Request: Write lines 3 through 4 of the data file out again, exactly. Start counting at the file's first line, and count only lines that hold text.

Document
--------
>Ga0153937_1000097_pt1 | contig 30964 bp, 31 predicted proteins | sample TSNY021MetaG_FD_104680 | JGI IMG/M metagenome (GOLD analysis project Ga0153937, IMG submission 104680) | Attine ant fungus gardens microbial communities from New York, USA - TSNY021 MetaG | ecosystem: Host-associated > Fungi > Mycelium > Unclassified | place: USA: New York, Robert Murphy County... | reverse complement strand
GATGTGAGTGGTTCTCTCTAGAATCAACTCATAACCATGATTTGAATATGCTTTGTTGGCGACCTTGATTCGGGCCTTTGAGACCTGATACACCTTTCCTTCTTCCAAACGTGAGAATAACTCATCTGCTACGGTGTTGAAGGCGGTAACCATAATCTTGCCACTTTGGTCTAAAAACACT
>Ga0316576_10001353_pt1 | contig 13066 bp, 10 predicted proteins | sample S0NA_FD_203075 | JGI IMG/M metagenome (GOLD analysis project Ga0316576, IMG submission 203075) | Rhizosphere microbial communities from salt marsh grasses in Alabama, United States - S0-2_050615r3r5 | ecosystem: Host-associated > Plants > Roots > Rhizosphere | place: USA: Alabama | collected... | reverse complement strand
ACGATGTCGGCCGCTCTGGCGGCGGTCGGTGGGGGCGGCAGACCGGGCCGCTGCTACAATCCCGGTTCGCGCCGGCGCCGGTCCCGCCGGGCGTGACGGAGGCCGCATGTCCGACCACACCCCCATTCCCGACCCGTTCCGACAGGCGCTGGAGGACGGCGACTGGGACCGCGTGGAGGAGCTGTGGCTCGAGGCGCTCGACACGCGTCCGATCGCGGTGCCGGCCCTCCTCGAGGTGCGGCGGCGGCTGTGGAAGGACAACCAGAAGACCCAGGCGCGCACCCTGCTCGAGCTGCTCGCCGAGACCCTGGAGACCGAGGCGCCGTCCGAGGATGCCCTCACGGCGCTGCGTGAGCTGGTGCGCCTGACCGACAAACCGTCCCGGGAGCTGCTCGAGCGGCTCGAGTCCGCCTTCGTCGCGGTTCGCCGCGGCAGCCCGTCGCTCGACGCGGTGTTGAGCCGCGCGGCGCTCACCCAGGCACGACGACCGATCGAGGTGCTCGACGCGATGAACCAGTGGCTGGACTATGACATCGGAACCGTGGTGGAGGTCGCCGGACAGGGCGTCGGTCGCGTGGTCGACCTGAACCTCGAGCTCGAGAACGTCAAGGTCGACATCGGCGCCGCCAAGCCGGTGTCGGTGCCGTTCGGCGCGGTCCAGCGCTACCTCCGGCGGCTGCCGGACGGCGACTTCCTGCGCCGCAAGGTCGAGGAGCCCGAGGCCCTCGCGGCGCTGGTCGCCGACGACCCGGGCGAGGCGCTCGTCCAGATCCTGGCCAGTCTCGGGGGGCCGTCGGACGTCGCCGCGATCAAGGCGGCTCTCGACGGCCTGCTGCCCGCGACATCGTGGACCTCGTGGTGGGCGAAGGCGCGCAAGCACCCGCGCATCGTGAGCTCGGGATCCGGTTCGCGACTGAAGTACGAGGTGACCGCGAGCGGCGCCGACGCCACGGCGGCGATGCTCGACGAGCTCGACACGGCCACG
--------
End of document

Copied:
>Ga0316576_10001353_pt1 | contig 13066 bp, 10 predicted proteins | sample S0NA_FD_203075 | JGI IMG/M metagenome (GOLD analysis project Ga0316576, IMG submission 203075) | Rhizosphere microbial communities from salt marsh grasses in Alabama, United States - S0-2_050615r3r5 | ecosystem: Host-associated > Plants > Roots > Rhizosphere | place: USA: Alabama | collected... | reverse complement strand
ACGATGTCGGCCGCTCTGGCGGCGGTCGGTGGGGGCGGCAGACCGGGCCGCTGCTACAATCCCGGTTCGCGCCGGCGCCGGTCCCGCCGGGCGTGACGGAGGCCGCATGTCCGACCACACCCCCATTCCCGACCCGTTCCGACAGGCGCTGGAGGACGGCGACTGGGACCGCGTGGAGGAGCTGTGGCTCGAGGCGCTCGACACGCGTCCGATCGCGGTGCCGGCCCTCCTCGAGGTGCGGCGGCGGCTGTGGAAGGACAACCAGAAGACCCAGGCGCGCACCCTGCTCGAGCTGCTCGCCGAGACCCTGGAGACCGAGGCGCCGTCCGAGGATGCCCTCACGGCGCTGCGTGAGCTGGTGCGCCTGACCGACAAACCGTCCCGGGAGCTGCTCGAGCGGCTCGAGTCCGCCTTCGTCGCGGTTCGCCGCGGCAGCCCGTCGCTCGACGCGGTGTTGAGCCGCGCGGCGCTCACCCAGGCACGACGACCGATCGAGGTGCTCGACGCGATGAACCAGTGGCTGGACTATGACATCGGAACCGTGGTGGAGGTCGCCGGACAGGGCGTCGGTCGCGTGGTCGACCTGAACCTCGAGCTCGAGAACGTCAAGGTCGACATCGGCGCCGCCAAGCCGGTGTCGGTGCCGTTCGGCGCGGTCCAGCGCTACCTCCGGCGGCTGCCGGACGGCGACTTCCTGCGCCGCAAGGTCGAGGAGCCCGAGGCCCTCGCGGCGCTGGTCGCCGACGACCCGGGCGAGGCGCTCGTCCAGATCCTGGCCAGTCTCGGGGGGCCGTCGGACGTCGCCGCGATCAAGGCGGCTCTCGACGGCCTGCTGCCCGCGACATCGTGGACCTCGTGGTGGGCGAAGGCGCGCAAGCACCCGCGCATCGTGAGCTCGGGATCCGGTTCGCGACTGAAGTACGAGGTGACCGCGAGCGGCGCCGACGCCACGGCGGCGATGCTCGACGAGCTCGACACGGCCACG